SUBSCRIBE NOW
Flash Sale! $39 for one year
SUBSCRIBE NOW
Flash Sale! $39 for one year

Two relievers earn early promotions to West Michigan

Lynn Henning
The Detroit News

An audience sitting in on Zac Houston’s short-inning cameos can prepare for the following.

A semi-regular base on balls. And a very regular strikeout.

Houston specializes in the latter, evident in the 18 games in which he has worked at Single A stops Connecticut and West Michigan since the Tigers snagged him in the 11th round of June’s draft.

Houston, who pitched at Mississippi State ahead of the Tigers signing him for $190,000, has struck out 43 batters in 26.2 innings. The problem is that opposing batters this summer have gotten walks (14) more easily than they’ve managed hits (11) against a 21-year-old right-hander who is 6-foot-5, 250 pounds.

“He’s a big-frame guy with a big, strong body,” said Andrew Graham, the West Michigan manager who inherited from this year’s draft a pair of hard-dealing right-handers in Houston and fifth-round pick Mark Ecker of Texas A&M.

“He’s got some deception in his wind-up and his delivery. He’ll hit 92 to 96, with some movement on his fastball. He’s got a slider and a curveball with the curveball having some depth, and the slider a bit flat at times.

“There are certain times he turns up the command, and sometimes it’s erratic. But he makes it work.”

If there is a defining trait to Houston’s style, it’s aggression. Mike Rabelo, the manager at Single A Connecticut, raved about Houston’s bring-it-on approach when Houston pitched at the Tigers’ low-Single A stop ahead of a July promotion to the Whitecaps.

Graham mentions the same tendency when he talks about a prospect whose hometown is Slidell, La.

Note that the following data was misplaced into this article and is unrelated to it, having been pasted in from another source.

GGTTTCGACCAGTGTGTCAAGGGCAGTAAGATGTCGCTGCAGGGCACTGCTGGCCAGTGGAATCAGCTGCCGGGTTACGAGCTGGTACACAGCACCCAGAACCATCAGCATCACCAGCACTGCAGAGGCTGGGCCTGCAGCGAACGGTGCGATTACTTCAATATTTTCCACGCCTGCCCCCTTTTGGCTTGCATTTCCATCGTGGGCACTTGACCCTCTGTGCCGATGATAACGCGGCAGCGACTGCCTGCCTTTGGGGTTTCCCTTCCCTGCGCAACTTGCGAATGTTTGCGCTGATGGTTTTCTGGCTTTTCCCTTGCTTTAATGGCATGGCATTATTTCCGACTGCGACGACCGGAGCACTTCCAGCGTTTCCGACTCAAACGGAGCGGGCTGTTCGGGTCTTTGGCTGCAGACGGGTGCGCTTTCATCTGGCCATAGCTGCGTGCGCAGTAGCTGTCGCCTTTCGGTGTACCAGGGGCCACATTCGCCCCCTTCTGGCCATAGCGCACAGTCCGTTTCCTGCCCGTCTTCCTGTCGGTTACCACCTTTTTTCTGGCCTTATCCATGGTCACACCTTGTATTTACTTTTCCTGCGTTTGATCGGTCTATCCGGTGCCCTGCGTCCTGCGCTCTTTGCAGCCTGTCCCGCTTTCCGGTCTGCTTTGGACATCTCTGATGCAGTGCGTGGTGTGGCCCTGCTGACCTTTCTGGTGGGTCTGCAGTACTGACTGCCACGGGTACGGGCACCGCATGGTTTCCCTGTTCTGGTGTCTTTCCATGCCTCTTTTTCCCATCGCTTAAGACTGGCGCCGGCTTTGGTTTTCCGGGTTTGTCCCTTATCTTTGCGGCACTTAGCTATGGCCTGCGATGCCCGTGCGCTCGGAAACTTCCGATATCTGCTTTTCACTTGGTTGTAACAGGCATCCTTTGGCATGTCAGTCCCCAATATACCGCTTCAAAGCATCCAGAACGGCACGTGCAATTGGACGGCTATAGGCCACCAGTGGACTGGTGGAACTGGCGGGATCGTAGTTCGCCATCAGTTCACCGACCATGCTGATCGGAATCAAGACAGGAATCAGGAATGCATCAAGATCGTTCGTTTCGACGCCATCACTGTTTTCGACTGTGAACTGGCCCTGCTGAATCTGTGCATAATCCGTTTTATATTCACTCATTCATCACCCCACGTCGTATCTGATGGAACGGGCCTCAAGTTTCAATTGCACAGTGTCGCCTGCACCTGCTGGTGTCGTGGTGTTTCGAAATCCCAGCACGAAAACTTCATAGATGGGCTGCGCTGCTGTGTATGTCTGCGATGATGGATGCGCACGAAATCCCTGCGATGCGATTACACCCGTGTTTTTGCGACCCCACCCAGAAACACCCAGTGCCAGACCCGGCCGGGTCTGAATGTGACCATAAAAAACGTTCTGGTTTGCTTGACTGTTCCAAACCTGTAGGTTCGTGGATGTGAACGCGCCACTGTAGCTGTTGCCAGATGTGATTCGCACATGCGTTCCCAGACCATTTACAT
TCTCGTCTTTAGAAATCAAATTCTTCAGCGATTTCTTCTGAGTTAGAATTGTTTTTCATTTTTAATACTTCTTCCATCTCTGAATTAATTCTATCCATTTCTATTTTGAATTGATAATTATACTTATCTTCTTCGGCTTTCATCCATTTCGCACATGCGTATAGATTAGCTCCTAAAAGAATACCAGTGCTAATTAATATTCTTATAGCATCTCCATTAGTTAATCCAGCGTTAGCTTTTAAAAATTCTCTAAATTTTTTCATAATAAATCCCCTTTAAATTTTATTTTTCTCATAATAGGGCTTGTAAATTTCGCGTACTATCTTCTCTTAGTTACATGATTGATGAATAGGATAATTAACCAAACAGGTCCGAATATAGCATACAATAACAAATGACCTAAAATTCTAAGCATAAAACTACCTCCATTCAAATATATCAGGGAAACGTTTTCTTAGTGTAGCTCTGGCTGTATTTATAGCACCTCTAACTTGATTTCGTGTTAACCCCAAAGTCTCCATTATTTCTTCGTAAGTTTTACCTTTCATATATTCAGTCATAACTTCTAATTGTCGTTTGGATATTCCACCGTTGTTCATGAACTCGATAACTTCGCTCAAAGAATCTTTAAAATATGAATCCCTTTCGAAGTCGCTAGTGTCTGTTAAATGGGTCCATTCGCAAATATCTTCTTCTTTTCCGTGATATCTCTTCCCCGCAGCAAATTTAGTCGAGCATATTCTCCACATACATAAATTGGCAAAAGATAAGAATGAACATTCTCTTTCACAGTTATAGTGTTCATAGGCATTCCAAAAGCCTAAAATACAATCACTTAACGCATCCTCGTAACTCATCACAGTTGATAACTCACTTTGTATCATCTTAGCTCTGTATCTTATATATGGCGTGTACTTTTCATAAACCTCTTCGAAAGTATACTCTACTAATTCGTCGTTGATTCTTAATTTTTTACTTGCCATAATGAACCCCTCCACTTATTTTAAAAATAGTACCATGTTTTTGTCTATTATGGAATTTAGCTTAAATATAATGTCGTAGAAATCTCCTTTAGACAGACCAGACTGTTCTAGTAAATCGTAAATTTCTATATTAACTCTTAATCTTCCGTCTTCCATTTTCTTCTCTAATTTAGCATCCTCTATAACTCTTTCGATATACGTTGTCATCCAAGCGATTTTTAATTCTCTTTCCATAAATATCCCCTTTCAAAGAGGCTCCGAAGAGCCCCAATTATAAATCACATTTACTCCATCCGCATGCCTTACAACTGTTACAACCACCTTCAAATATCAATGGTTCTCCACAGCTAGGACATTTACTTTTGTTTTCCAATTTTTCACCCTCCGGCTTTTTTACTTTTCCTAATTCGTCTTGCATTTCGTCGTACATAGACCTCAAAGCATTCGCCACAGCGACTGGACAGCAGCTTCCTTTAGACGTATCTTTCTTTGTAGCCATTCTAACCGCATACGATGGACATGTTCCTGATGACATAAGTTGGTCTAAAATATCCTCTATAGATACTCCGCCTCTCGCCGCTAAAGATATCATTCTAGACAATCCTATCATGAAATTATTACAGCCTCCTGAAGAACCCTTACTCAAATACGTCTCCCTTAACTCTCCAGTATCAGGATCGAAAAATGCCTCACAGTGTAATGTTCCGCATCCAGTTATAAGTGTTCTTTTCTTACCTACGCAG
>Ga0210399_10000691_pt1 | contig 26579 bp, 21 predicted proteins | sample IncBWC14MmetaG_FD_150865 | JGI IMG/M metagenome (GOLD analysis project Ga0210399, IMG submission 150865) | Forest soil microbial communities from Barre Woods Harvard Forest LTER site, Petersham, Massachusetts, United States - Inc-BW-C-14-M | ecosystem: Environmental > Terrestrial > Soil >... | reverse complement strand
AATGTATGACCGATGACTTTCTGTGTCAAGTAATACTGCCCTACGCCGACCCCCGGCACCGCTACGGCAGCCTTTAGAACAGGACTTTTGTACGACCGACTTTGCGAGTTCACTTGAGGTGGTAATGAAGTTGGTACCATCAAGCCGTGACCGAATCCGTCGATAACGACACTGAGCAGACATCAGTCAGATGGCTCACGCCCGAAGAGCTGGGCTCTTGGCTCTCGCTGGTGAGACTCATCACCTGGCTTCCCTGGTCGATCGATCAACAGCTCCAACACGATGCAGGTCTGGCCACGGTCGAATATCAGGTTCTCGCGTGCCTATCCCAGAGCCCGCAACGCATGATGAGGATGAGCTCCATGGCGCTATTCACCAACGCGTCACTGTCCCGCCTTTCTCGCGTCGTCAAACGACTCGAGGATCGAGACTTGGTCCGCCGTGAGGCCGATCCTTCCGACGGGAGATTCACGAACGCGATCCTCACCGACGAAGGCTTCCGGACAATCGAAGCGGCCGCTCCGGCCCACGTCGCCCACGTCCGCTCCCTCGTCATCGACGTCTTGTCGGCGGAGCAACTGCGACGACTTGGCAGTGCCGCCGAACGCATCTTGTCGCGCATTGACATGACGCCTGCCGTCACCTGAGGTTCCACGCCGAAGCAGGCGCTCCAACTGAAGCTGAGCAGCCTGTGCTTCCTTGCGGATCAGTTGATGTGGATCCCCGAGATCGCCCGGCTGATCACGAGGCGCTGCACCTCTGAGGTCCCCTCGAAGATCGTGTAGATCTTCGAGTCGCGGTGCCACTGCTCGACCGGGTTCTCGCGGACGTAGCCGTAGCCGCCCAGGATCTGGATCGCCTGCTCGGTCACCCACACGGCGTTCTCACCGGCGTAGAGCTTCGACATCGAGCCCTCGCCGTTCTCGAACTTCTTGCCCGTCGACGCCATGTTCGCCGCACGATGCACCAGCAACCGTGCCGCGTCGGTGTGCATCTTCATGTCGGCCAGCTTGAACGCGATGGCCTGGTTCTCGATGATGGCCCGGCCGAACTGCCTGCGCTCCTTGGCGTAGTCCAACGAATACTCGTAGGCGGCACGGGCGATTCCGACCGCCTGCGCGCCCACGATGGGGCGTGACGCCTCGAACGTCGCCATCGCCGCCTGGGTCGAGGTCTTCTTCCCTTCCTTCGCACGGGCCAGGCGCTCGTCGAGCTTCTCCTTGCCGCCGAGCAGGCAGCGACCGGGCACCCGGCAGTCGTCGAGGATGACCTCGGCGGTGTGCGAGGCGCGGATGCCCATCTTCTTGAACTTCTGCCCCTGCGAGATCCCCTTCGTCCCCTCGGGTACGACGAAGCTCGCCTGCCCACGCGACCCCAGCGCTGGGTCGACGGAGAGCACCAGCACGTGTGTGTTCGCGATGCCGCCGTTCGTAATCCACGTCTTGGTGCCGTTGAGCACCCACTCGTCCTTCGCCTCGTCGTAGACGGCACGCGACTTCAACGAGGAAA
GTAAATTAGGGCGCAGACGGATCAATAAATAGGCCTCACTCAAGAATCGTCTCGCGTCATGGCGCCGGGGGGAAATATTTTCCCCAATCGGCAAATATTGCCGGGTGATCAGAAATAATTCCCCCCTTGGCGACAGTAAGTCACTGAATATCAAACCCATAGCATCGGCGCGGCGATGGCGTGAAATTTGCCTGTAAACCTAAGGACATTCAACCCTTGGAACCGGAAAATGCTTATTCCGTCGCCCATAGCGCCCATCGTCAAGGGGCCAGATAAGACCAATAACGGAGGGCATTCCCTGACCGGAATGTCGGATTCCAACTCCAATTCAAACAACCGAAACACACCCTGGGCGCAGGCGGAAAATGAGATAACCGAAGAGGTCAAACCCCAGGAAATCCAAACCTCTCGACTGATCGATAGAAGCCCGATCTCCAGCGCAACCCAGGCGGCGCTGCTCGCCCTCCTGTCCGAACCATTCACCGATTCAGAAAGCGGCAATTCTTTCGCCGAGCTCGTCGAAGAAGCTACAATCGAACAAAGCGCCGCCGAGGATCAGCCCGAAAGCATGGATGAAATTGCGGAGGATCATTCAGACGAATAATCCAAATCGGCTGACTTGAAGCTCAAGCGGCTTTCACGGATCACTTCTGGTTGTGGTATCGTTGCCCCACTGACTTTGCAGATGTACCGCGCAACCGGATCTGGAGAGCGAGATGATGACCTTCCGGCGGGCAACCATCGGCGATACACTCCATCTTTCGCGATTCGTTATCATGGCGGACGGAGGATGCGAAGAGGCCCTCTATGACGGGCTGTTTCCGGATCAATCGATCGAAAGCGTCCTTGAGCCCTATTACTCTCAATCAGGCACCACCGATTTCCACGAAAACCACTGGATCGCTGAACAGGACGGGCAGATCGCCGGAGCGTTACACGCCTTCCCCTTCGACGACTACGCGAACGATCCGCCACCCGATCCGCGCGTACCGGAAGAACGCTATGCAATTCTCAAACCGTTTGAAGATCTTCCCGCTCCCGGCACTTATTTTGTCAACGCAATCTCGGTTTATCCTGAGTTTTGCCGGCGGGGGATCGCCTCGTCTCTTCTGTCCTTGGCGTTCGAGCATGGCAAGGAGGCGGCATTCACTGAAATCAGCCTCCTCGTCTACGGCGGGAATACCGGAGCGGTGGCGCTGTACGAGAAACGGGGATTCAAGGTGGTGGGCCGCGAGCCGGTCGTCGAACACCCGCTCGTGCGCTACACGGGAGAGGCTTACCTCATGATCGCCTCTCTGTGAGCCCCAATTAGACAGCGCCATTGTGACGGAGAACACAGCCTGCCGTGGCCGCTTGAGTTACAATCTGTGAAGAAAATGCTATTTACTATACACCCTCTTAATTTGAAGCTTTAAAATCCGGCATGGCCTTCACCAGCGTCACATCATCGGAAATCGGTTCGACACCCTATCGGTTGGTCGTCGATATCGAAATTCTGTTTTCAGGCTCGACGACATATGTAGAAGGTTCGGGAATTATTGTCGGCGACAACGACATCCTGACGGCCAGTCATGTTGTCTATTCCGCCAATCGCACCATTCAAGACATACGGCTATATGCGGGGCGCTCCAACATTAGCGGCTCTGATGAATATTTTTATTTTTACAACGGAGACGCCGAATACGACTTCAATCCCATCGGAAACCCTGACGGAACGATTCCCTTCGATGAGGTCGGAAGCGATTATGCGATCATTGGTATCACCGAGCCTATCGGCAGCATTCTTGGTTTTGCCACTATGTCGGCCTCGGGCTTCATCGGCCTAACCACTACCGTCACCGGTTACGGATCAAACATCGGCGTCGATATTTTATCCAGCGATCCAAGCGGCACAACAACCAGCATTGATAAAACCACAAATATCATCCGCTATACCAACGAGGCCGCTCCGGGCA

Minor-league report: OFs Gerber, Stewart adjust at Erie

“The majority of times since he’s been with us, he goes right after the hitter,” Graham said. “Sometimes, his command isn’t there, but he he’s still able to make it all work. It’s that deception, with velocity, that keeps hitters off-balance.”

Houston was a part-time starter who mostly worked relief stints for the Bulldogs. In 18 games this spring, six of them starts, he had a 1.63 ERA and a .201 opponent batting average, with 29 hits allowed in 38.2 innings. He struck out 42 and walked 19, which is in the neighborhood of his ratios since he signed with Detroit.

The profile hasn’t changed greatly.

Nor has it in the case of another right-hander, Ecker, who is a pure reliever and who will be watched closely in 2017 as he potentially moves, rapidly, up the farm chain.

In six games with the Whitecaps, Ecker has been on roughly the same pace displayed at Connecticut. His combined numbers, spanning 17 games: 2-0 record, 0.37 ERA, 0.58 WHIP, with enemy batters hitting .133.

Not surprisingly, Rabelo was an Ecker fan at Connecticut for the same reasons Graham’s pleased any time Ecker arrives for a late-inning shift.

“Very composed, shows he’s not scared, and there’s no nervousness,” Graham said. “He’s 92 to 96, free and easy, with a good change and a good slider.

“If you’re looking at them as go-to guys,” he said, speaking of Ecker as well as Houston, “I can tell you they’re both very reliable.”

lynn.henning@detroitnews.com

Twitter.com/Lynn_Henning